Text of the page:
In previous centuries, fashion truly evolved because the kings and courts set the example. They dressed in the latest, most outrageous fashion and imposed a style. But no more. And in the first 30 years of aviation, aircraft builders came up with all sorts of different shapes and configurations and proved that they were feasible. And airlines would buy them! No more.

How very sad!
 

OM

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Orionblamblam said:
Burnelli Support Group said:

You don't spend thousands of dollars to build a scaled, wind tunnel model unless you have more than a passing interest in a plane design.
Do you have any idea how many wind tunnel models have been made? Specifically, how many *thousands* of configurations that have been tested, and then never developed any further?
...Yeah, but you and I would both give a certain someone's left nut to be able to dig through those trash bins at Langley and rescue all the wind tunnel models they scrapped when the main development phase was completed. Some of them survived here and there, and were sent to some of the other NASA centers for visitor's center display. I know the scale landing skis test model for the dry lake version of Gemini - El Kabong II - is currently on display over in one of the buildings at JSC, and one of the Shuttle aluminum wind test models is sitting just across from the Skylab 1G Trainer at Space Center Disney. And IIRC - I'll have to dig out the old photo disk - one of the "double cone" five-legged LM concepts was also on display in one of the other buildings, next to three or four different Shuttle concept models in both metal and craftsman-finished wood.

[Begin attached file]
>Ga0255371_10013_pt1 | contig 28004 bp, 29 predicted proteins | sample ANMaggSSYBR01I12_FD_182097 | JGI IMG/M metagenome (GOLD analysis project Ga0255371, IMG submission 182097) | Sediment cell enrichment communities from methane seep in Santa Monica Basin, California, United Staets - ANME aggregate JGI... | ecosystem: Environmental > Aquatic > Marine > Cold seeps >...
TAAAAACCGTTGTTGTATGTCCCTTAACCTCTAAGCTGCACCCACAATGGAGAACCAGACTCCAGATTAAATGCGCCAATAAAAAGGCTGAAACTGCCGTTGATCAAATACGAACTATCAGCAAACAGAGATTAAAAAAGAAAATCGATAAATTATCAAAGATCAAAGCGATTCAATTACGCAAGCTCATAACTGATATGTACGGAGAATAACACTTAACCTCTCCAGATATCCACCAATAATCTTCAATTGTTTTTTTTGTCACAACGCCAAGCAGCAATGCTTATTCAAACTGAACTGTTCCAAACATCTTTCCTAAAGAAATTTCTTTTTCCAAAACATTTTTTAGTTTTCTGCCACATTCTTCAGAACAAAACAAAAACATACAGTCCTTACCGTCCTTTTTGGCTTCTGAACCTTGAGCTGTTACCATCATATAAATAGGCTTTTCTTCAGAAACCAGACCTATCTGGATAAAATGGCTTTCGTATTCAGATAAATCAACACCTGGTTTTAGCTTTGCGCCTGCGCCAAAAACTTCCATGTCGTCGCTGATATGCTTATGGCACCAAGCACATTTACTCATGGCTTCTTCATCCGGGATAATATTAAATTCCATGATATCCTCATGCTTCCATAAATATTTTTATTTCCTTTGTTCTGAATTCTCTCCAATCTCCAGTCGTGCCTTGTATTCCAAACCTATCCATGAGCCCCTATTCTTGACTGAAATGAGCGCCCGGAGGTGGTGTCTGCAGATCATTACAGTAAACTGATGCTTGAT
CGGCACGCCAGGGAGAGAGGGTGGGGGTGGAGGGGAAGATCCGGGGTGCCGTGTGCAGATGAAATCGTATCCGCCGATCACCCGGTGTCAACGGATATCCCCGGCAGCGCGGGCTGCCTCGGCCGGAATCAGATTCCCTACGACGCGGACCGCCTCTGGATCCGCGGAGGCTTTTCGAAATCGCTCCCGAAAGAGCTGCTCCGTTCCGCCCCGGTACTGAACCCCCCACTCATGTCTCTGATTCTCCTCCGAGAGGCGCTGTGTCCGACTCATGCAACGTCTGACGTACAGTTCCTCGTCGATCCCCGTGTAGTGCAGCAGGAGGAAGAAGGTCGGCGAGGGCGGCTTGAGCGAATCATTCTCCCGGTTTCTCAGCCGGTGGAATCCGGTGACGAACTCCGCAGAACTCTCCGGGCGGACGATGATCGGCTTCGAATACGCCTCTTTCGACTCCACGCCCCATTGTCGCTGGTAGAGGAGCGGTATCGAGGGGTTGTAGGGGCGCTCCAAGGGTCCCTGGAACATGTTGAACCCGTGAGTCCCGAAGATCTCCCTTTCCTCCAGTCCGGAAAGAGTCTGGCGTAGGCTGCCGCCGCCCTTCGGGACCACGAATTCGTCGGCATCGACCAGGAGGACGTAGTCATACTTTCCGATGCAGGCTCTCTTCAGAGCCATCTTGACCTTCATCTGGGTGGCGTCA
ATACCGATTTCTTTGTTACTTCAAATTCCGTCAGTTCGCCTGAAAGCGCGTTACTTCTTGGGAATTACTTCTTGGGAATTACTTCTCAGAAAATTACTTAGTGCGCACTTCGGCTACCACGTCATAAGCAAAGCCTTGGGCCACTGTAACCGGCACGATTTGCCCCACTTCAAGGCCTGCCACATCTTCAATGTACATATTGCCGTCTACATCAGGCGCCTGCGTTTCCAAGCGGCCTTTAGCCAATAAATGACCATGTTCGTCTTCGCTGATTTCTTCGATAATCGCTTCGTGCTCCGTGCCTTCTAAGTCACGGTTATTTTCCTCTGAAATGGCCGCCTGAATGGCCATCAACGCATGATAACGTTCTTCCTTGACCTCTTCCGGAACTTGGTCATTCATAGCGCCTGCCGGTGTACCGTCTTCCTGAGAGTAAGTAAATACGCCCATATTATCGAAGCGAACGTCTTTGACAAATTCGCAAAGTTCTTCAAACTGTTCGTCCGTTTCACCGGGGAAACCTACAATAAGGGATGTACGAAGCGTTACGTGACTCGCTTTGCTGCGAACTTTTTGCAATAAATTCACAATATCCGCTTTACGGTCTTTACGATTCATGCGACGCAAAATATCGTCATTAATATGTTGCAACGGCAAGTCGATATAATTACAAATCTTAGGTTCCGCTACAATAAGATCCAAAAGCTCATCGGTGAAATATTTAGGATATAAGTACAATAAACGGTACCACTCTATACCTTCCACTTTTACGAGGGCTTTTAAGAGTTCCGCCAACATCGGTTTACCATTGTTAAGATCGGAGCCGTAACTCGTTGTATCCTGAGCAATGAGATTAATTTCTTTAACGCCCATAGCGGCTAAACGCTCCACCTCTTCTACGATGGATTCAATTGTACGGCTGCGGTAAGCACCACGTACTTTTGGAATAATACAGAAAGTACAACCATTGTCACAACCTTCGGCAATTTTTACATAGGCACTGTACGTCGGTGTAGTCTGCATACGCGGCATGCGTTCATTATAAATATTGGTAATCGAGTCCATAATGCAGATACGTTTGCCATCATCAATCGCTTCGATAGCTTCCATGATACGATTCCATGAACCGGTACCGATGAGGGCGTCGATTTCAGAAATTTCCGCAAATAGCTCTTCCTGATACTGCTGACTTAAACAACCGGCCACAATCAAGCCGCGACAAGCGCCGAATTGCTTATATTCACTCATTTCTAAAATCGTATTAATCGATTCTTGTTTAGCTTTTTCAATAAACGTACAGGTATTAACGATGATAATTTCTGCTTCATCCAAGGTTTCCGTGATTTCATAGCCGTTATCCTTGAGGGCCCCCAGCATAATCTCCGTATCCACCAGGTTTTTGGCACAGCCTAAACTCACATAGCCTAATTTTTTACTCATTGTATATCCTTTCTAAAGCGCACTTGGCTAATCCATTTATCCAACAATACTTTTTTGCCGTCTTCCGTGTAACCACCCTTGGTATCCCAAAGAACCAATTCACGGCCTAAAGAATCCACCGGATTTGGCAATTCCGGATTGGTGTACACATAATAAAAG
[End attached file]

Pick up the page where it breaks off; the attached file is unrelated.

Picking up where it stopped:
...Of course, the rest of you kids all know that a bunch of the Langley test films are being capped and uploaded to YouTube, right? Do a search on "NASA Langley", and you should find at least a hundred different B&W clips, mostly from Mercury and Gemini development, with a few color films here and there. They're silent films, which means in the long run they'll only be wanker bait for Space Historians like the rest of us here. Still, I wouldn't mind having the job of digitizing those films, as I've run a film chain for a similar purpose of doing "reverse kinescopes" of 16mm and 35mm films to 3/4" and 1" Beta-1. Granted, with "Stumpy" travel is limited these days, but if offered the job I'd seriously consider the move to Langley to live with the "Nacka-Nuts" B)

...Here, just a few examples of the Langley films that can be found on YouTube:

Drogue Parachutes Tests for a Project Mercury Capsule Model

Parachute Recovery Tests of a B-58 Model Airplane


Model Tests of the McDonnel Design of Project Mercury Capsule

http://www.youtube.com/watch?v=KKOHaZMtvLg&feature=related

http://www.youtube.com/watch?v=nAeqi44cIpE&feature=related

http://www.youtube.com/watch?v=c0QZpHKmYqg

http://www.youtube.com/watch?v=dXB-PC-m1L8&feature=related

http://www.youtube.com/watch?v=2c6z-wtFICY&feature=related

...Enjoy. I know *I* have!
 

Brickmuppet

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Burnelli Support Group said:
My intent was to start a discussion on the possibilities of Burnelli's design, not the negatives.
And you have indeed done that. However, "possibilities" aren't facts and the negatives of a design figure into its actual practicality. Burnelli type fuselages do have some advantages for niche applications, but for most uses the negatives outweigh the benefits.
 

RanulfC

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Burnelli Support Group said:

Total BS. The reference made with the "picture" of an M-258 is a stinking model that someone said is an M-258. Show me a "real" plane.